Assuming, without deciding, Angel's statement is hearsay, it is not admissible under hearsay exception 803(23). The statement as to Angel's ownership of certain property is not evidence of a judgment and thus the exception is not implicated here. However, the record does not reflect Johnsons' substantial rights were affected by the admission of the statement. McClure v. Walgreen Co., 613 N.W.2d 225, 235 (Iowa 2000). Although a presumption of prejudice arises when a court receives irrelevant evidence over a proper objection, the presumption is not sufficient to require reversal if the record shows a lack of prejudice. Mercer v. Pittway Corp., 616 N.W.2d 602, 612 (Iowa 2000); Graber v. City of Ankeny, 616 N.W.2d 633, 638 (Iowa 2000); McClure, 613 N.W.2d at 235. The court did not rely, nor do we, on Angel's statement in determining whether Kasters established an easement in the disputed property. Because the statement made by Angel to Kaster did not prejudice Johnson, we conclude there was no reversible error. We affirm.
The trial court found Kasters satisfied the requirements of a prescriptive easement.1 The court granted Kasters an easement “to maintain the mobile home located on the disputed property ․ along with any garage, outbuildings, and other appurtenances.” The court limited the duration of the easement to last only as long as either Joe Kaster or Marie Kaster uses the mobile home presently on the disputed property as their primary residence and declared that it did “not run with the land.” (Emphasis added.) Johnsons contend the trial court abused its discretion in granting what Johnsons have characterized as a “personal” easement to Kasters because there is no legal authority to grant a limited easement.
The court's limitation on the duration of the easement, though not strictly sanctioned in the law, works to Johnsons' advantage. The ruling effectively curtails the use of the disputed property by limiting it to continued residential use by Kasters. The court's ruling allows Johnsons to recover the disputed property when Kasters no longer use it as their home. Given the facts established at trial, the court could have determined Kasters established an easement that runs with the land. However, the court limited the scope of the easement. This court's judgment is not adverse to Johnsons, but inures to their benefit. They may not now complain of this ruling. We affirm.
VI. Extent of the Easement
Johnsons also claim the trial court erred in the nature and extent of the easement. Specifically, Johnsons contend, even if we find Kasters established an easement, the easement granted by the trial court is invalid because it substantially increased the burden on the Johnson property. However, the trial court never ruled on the issue of the expansion of the easement. Johnsons raise this issue for the first time on appeal. When the court fails to resolve an issue, a request to enlarge or amend the findings is necessary to preserve error. Iowa R. Civ. P. 179(b) (1999); 2 Lawrence v. Grinde, 534 N.W.2d 414, 418 (Iowa 1995). The purpose of a rule 179(b) motion is “to advise counsel and the appellate court of the basis of the trial court's decision in order that counsel may direct his attack upon specific adverse findings or rulings in the event of an appeal.” Ritz v. Wapello County Bd. of Supervisors, 595 N.W.2d 786, 789 (Iowa 1999) (quoting City of Fort Dodge v. Civil Serv. Comm'n, 562 N.W.2d 438, 440 (Iowa Ct.App.1997)). Since Johnsons did not move under Iowa Rule of Civil Procedure 179(b) for an enlargement or modification of the trial court's conclusions, we find error was not preserved and decline to address the issue on appeal.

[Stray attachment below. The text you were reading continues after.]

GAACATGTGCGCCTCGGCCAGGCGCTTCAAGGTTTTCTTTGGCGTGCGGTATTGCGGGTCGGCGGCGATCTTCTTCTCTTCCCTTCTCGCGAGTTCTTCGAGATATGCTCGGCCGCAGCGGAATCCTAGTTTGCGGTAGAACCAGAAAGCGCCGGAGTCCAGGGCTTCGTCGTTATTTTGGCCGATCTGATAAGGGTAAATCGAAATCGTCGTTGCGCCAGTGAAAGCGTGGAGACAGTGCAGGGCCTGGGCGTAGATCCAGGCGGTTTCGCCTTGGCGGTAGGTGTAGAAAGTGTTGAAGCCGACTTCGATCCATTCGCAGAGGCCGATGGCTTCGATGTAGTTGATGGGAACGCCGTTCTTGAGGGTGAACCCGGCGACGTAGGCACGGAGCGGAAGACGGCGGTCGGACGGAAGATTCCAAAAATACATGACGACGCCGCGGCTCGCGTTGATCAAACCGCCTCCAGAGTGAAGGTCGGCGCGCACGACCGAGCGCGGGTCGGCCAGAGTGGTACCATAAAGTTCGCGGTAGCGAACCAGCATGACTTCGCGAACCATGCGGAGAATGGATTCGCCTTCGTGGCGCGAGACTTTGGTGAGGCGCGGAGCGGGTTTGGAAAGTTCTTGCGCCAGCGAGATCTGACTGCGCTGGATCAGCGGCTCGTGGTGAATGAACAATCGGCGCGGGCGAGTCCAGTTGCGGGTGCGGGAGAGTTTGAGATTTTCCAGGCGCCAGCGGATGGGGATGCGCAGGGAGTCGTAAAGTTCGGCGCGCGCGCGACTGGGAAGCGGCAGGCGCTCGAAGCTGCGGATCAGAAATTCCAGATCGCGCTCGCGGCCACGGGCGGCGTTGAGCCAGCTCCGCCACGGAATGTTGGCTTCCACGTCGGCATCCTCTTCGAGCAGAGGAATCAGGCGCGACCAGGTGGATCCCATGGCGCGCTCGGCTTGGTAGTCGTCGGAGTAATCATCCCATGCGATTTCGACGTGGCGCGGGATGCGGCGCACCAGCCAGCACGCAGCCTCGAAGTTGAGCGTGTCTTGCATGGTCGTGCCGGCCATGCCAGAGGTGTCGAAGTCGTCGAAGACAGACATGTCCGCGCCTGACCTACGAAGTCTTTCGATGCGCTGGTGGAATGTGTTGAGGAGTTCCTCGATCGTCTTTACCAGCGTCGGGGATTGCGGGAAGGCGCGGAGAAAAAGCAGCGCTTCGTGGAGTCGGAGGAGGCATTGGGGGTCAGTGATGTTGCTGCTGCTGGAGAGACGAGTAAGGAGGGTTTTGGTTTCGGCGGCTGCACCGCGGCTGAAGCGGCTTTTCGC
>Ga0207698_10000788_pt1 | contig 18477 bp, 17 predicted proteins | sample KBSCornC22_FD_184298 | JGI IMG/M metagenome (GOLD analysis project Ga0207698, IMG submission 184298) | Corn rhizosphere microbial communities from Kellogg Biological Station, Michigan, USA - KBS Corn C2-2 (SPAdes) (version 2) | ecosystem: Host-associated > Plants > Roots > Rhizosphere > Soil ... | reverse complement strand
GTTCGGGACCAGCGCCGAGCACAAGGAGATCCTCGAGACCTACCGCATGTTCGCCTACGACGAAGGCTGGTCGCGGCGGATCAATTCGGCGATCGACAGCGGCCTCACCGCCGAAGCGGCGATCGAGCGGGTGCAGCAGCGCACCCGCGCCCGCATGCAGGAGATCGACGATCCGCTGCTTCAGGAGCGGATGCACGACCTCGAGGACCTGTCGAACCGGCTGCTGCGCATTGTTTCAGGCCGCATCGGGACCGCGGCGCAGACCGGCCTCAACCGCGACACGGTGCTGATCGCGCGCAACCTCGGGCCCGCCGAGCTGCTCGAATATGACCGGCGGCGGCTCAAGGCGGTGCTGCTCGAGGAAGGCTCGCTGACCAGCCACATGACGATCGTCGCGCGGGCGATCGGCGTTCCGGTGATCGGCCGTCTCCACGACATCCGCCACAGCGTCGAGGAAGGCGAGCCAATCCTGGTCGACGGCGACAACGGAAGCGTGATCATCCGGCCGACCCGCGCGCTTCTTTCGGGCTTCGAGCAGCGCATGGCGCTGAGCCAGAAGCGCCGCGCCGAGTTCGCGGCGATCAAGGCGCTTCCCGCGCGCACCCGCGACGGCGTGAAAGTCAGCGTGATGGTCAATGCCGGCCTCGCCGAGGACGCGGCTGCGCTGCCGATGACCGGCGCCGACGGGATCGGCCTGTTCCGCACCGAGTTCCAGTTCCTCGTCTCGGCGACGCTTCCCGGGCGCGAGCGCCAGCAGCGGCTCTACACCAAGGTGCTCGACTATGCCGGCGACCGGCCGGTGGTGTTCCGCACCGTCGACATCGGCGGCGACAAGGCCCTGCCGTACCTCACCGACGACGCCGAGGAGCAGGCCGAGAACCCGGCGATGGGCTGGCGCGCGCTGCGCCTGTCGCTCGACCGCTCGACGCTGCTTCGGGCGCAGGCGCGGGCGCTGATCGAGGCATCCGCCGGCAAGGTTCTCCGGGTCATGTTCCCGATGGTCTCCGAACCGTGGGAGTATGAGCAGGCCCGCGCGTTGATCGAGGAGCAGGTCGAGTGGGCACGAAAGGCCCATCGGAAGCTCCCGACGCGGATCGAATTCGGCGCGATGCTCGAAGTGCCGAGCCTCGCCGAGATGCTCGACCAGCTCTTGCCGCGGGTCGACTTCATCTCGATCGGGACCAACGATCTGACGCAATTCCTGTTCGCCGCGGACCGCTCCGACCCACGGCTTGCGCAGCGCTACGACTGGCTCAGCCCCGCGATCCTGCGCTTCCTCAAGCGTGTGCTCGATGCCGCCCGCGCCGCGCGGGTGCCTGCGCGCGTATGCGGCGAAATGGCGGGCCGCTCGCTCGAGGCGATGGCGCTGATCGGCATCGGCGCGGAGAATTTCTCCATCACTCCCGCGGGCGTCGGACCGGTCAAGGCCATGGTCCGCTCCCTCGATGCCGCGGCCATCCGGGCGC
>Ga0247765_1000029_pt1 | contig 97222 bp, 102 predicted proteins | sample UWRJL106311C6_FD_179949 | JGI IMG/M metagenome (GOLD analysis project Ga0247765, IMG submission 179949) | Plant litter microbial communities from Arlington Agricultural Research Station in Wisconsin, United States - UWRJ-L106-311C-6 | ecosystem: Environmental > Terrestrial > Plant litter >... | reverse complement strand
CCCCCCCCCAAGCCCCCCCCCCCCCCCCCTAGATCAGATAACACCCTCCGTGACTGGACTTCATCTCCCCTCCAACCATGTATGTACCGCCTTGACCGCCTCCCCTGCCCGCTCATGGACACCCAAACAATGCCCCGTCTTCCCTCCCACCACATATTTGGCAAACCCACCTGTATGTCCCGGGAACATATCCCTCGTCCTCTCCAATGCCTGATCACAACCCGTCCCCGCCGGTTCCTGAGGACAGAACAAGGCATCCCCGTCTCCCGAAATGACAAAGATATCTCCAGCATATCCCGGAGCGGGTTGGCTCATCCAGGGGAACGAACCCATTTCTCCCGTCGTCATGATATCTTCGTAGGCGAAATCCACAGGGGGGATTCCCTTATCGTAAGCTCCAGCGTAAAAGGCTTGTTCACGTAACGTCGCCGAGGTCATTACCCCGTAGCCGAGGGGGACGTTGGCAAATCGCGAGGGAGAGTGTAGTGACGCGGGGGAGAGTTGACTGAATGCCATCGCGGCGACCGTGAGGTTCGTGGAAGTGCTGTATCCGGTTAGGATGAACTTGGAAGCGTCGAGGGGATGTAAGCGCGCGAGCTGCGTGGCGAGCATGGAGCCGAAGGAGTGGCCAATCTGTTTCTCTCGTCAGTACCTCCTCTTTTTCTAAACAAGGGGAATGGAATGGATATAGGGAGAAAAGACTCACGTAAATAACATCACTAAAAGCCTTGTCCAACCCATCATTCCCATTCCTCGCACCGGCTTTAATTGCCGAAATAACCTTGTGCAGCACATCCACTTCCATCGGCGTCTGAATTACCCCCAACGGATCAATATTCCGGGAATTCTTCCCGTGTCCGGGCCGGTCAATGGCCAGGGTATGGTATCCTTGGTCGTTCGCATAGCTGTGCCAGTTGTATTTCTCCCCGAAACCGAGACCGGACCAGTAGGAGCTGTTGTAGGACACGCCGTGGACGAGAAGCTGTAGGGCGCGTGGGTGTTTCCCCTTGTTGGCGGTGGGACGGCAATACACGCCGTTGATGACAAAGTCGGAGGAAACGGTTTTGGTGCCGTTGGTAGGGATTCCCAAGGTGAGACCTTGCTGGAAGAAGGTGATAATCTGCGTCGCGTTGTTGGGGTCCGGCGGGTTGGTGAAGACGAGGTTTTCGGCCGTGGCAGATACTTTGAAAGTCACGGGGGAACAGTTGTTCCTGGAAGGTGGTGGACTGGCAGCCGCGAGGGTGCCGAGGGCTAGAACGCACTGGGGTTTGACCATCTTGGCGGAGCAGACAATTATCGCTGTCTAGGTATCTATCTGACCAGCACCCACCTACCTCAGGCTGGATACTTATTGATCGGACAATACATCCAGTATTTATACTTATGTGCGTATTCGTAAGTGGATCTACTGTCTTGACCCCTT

1. Examination of the facts of this case may lead to the conclusion Kasters established the elements of adverse possession, as opposed to an easement. Though resolution of this case seems to be most appropriate under the doctrine of adverse possession, neither party pursued this theory further than the initial pleadings. The district court made no finding as to whether Kasters established the elements of adverse possession. As such, our review is limited to examining the facts and law properly preserved regarding an easement.
2. Iowa Rule of Civil Procedure 179(b) provides, in part: “[o]n motion joined with or filed within the time allowed for a motion for new trial, the findings and conclusions may be enlarged or amended and the judgment or decree modified accordingly on a different judgment or decree substituted․”
All justices concur except, LARSON, J., who takes no part.